“I woke up in the morning twilight, and I felt a longing for a glass of that light white wine about which I made yesterday my compliments to M. d’Asterac, if you remember. For there exists, my son, between white wine and the crowing of the cock a sympathy, doubtless dating from Noah’s time, and I am certain that if Saint Peter, in that sacred night he passed in the yard of the great high priest, had had just a mouthful of Moselle claret or only wine of Orleans, he never would have disowned Jesus Christ before the cock crowed a second time. But in no sense, my boy, have we to regret that bad action; it was of the utmost importance that the prophecies were fulfilled, and if Peter, or Cephas, had not committed on that very night the worst of infamies, he would not now be the greatest saint in heaven, and the corner-stone of our holy Church, to the confusion of honest men according to the world, who have to see the keys of their eternal bliss held by a dastardly knave. O salutary example, which, drawing man out of the fallacious inspirations of human honour, leads him on the road of salvation! O masterly disposition of religion! O divine wisdom, exalting the meek and wretched to the humiliation of the haughty! O marvel! O mystery! To the eternal shame of the Pharisees and lawyers, a common mariner of the Lake of Tiberias, who by his gross cowardice had become the laughing-stock of the kitchen wenches who warmed themselves with him in the courtyard of the high priest, a churl and a dastard, who denied his master and his faith before slatterns certainly not so pretty by far as the chamber-maid of the bailiff’s wife at Séez, wears the triple crown, the pontifical ring on his finger and rules over princes and bishops, over kings and emperors, is invested with the right to bind and loose; the most respectable of men, the most honest dame, cannot enter heaven unless he gives them admission.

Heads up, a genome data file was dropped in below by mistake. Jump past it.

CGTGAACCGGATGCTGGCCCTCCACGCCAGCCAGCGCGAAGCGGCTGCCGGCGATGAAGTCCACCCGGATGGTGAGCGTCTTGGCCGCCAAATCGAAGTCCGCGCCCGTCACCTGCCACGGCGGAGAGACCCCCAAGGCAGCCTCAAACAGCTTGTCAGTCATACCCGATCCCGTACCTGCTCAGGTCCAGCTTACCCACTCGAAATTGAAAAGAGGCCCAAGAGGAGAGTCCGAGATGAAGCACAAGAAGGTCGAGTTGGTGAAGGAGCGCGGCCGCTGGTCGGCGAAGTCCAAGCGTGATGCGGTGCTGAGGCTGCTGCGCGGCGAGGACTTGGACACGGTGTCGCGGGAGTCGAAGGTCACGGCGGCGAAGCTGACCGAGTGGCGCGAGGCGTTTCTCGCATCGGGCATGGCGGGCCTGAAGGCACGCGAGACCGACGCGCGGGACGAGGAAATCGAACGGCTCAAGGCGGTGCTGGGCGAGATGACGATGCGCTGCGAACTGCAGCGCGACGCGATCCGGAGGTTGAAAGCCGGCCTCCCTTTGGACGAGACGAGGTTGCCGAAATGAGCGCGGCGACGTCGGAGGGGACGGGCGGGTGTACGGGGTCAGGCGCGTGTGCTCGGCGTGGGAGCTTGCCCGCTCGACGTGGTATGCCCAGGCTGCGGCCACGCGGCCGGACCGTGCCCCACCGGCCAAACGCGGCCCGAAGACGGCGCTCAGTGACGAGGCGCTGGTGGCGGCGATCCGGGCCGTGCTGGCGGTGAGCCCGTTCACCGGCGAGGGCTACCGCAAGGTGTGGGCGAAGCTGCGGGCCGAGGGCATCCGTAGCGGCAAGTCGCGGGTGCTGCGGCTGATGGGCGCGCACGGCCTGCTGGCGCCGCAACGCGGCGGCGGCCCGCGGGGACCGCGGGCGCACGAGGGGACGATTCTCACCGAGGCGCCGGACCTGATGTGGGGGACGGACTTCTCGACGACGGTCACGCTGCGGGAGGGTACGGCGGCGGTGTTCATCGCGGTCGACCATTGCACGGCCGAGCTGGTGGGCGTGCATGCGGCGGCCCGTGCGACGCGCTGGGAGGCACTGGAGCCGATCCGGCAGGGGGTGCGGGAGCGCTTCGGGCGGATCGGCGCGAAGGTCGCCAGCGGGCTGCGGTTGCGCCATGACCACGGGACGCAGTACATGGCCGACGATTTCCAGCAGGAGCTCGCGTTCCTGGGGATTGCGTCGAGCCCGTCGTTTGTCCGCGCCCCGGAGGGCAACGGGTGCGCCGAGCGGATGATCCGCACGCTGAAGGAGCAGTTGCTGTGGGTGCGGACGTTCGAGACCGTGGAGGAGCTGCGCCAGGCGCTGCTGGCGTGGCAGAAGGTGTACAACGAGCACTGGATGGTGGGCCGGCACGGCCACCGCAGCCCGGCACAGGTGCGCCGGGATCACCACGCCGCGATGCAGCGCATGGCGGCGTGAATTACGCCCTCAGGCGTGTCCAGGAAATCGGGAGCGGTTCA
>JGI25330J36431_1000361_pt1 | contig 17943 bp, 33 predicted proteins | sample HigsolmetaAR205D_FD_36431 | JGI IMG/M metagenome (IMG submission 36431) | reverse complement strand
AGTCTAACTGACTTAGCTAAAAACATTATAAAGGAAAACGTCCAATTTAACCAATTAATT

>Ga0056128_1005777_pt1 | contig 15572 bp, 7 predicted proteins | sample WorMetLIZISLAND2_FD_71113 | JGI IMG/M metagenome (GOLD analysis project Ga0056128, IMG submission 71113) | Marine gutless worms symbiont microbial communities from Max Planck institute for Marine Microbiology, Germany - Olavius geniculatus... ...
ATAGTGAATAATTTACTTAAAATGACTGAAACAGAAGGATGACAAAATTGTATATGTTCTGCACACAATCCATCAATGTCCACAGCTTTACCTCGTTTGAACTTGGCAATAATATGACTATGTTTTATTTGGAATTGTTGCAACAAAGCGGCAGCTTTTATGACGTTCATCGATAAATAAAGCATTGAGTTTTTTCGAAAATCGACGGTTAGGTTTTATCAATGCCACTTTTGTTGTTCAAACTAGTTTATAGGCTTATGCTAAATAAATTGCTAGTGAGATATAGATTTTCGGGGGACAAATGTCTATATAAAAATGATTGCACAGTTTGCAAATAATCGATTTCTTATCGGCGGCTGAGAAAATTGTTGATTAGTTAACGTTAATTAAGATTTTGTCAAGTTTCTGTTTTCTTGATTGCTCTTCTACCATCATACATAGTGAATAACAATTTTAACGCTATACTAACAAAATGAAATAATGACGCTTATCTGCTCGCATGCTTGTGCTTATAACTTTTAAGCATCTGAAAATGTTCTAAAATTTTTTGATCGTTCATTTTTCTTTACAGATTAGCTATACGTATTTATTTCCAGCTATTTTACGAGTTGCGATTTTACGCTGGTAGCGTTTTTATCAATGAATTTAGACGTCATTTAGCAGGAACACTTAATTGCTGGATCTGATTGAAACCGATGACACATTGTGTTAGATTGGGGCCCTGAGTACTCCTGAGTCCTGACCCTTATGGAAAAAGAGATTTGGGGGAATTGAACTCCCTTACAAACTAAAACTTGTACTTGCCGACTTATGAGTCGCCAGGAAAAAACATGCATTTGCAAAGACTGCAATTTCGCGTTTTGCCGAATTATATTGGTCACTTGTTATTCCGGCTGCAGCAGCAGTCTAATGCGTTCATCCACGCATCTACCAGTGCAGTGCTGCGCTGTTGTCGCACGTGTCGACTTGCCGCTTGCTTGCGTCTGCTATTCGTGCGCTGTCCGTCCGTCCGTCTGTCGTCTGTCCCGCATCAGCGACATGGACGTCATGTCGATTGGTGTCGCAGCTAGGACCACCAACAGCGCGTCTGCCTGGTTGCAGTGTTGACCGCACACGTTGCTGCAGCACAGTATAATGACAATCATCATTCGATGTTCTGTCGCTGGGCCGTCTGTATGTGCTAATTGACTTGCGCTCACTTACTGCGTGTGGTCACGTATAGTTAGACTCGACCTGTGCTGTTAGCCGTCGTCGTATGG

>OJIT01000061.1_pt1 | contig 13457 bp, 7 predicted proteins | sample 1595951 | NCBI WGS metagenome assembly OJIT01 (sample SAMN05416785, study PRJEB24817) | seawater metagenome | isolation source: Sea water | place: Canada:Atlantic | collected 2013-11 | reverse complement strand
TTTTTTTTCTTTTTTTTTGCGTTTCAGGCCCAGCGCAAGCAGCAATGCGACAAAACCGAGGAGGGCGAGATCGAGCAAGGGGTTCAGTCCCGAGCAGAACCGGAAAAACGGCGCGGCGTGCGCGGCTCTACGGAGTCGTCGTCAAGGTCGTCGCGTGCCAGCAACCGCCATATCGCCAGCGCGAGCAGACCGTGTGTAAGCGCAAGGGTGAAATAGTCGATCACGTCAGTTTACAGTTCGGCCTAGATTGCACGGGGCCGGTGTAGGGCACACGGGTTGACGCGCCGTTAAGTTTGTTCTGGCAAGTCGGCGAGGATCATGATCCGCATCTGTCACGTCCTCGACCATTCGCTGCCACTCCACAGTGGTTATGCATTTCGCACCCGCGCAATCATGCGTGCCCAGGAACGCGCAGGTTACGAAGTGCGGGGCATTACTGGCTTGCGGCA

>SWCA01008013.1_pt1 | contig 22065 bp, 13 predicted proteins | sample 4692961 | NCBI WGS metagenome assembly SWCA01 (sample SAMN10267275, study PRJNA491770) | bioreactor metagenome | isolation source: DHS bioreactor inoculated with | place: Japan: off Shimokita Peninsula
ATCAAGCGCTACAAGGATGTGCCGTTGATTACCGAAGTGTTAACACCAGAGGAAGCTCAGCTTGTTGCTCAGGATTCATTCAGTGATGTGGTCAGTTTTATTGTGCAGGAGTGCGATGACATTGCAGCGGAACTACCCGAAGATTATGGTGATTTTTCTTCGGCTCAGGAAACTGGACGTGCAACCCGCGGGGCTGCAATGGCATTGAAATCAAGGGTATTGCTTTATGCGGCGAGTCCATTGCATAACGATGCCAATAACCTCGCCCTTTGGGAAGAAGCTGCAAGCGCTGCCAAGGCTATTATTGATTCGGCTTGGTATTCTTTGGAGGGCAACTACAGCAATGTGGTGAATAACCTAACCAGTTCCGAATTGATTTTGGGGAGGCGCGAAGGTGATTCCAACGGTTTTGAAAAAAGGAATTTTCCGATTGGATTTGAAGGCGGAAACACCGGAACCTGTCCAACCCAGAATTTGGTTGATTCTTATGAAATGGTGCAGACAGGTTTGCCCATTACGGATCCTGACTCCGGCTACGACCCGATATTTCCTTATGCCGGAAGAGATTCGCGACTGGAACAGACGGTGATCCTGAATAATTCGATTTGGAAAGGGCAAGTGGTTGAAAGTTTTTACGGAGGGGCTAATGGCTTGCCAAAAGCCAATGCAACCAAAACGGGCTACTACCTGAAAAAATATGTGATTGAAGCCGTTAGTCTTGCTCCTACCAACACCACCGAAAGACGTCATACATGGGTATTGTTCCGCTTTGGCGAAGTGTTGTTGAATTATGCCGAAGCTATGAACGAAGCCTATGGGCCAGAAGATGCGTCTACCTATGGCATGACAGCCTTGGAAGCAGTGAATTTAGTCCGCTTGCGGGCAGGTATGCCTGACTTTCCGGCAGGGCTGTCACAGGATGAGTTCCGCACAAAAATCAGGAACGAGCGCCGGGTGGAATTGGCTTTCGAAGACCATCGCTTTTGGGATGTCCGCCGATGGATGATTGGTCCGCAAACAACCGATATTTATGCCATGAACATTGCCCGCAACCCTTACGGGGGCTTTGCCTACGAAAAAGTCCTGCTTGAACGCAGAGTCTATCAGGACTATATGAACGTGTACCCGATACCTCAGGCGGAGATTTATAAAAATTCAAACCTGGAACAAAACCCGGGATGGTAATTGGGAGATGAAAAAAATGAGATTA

“But tell me, Tournebroche, my boy, at what part of my narrative had I arrived when I got muddled over that great Saint Peter, the prince of apostles? If I remember well I spoke to you of a glass of white wine I drank at daybreak. I came down to the pantry in my shirt, and took out of a certain cupboard, the key of which I had prudently kept by me the day before, a bottle, the contents of which I emptied with no little pleasure. Afterwards reascending the stairs I met, between the second and third flights, a tiny damsel clad as a pierrot, who descended the steps. She seemed to be mightily afraid, and fled into the farthest corner of the passage. I followed her, caught her, took her in my arms, and kissed her in a sudden and irresistible outbreak of sympathy. Don’t blame me, my boy; in my place you would have done as much, perhaps more. It was a pretty girl, reminding me of the serving-maid of the bailiff’s wife, but with more vivacity in her looks. She did not dare to scream. She whispered breathless in my ear: ‘Leave me, leave me; you’re mad!’ Look here, Tournebroche, I still have the marks of her finger nails on my wrist. O that I could keep as vivid on my lips the impression of the kiss she gave me!”